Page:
Has a good family orchard and he needs a large one for he has a large family...seven boys and four girls. We only saw three of the girls and one of them was married, but the other two we wouldn't trade for all his boys and the boys are good ones too.

We came to his place about five o'clock and couldn't or at least didn't get away until the next morning. That evening we went with the young people to a literary at Oak Valley school house and had a splendid time. There was an interesting debate on the program. Resolved: "That cotton is of more benefit to the Oklahoma farmer than is small grain." As we naturally on the negative side their argument ................."


Wednesday, September 24, 2014

STOCK SALE - Thursday, Oct. 2, 1919 - W. A. Earp, Owner

 


Stock Sale for William A. Earp. This was published in the Stroud Democrat September 26, 1919.

Sunday, April 27, 2014

Oklahoma Trails To The Past


I am so anxious to see this monument. Hopefully on my next trip to Oklahoma we will be able to make it happen. This bigger-than-life brass monument is located on Lincoln Blvd., Bricktown, Oklahoma City, OK.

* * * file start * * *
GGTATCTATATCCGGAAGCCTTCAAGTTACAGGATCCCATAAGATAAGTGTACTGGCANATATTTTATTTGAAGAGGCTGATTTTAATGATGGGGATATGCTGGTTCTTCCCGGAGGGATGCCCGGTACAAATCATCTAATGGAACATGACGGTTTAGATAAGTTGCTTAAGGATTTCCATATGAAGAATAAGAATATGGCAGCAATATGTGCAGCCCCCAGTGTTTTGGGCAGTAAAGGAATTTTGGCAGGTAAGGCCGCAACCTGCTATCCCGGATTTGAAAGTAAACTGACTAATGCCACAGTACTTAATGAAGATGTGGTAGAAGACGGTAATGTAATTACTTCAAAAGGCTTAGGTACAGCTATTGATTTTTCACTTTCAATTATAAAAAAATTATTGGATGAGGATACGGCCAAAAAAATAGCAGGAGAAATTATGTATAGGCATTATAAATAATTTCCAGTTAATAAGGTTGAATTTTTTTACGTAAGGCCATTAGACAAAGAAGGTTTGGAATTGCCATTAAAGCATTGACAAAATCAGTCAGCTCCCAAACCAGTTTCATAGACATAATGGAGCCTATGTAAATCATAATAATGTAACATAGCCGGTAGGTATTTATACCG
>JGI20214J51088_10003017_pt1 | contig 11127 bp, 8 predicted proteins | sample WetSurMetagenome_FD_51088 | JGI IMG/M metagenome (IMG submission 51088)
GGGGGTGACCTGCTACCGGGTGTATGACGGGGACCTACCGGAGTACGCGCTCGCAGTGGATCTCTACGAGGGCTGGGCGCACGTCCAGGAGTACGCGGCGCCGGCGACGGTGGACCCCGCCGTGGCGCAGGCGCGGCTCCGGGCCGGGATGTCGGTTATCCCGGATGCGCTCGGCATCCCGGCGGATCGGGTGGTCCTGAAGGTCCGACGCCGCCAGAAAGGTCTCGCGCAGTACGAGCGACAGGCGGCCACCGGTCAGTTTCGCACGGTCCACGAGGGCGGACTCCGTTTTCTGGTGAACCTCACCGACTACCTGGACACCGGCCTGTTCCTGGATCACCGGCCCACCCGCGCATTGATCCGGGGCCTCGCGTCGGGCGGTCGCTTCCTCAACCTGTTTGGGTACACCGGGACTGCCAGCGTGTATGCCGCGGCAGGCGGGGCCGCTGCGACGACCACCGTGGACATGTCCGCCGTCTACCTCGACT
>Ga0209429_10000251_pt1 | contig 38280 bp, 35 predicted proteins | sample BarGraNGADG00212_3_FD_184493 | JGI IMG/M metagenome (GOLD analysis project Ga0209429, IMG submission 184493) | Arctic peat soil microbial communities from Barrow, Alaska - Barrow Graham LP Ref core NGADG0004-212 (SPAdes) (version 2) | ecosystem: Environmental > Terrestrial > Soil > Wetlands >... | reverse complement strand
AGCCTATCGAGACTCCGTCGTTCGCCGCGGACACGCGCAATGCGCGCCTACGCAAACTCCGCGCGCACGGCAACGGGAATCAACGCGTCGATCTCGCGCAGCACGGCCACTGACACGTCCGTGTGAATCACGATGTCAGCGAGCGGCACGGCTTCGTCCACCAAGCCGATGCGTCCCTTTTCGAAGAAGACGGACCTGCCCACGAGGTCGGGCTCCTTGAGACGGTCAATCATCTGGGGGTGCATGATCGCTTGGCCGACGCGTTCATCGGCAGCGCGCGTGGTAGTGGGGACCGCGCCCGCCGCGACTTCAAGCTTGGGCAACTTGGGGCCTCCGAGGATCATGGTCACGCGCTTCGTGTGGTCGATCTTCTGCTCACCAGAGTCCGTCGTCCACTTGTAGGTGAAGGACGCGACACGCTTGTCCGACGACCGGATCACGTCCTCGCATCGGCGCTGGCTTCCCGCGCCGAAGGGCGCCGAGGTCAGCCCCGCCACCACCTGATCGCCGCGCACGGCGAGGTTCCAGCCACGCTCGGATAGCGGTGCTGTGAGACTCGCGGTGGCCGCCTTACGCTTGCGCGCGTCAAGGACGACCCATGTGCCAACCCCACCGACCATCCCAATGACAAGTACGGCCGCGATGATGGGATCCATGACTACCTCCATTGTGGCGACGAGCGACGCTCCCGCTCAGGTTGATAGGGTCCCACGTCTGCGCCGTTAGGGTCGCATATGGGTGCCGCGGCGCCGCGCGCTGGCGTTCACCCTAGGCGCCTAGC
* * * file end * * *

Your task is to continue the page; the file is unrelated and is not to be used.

OK Land Run monument by sculptor Paul Moore
Lt click to enlarge

The name Oklahoma comes from the Choctaw phrase, 'okla humma,' literally meaning red people.

Choctaw Chief Allen Wright suggested the name in 1866 during
treaty negotiations with the federal government regarding the use
  of Indian Territory, in which he envisioned an all-Indian state
controlled by the United States Superintendent of Indian Affairs.
 Equivalent to the English word Indian, okla humma was a
phrase in the Choctaw language used to describe the Native
American race as a whole. Oklahoma later became the name for
 Oklahoma Territory, and it was officially approved in 1890,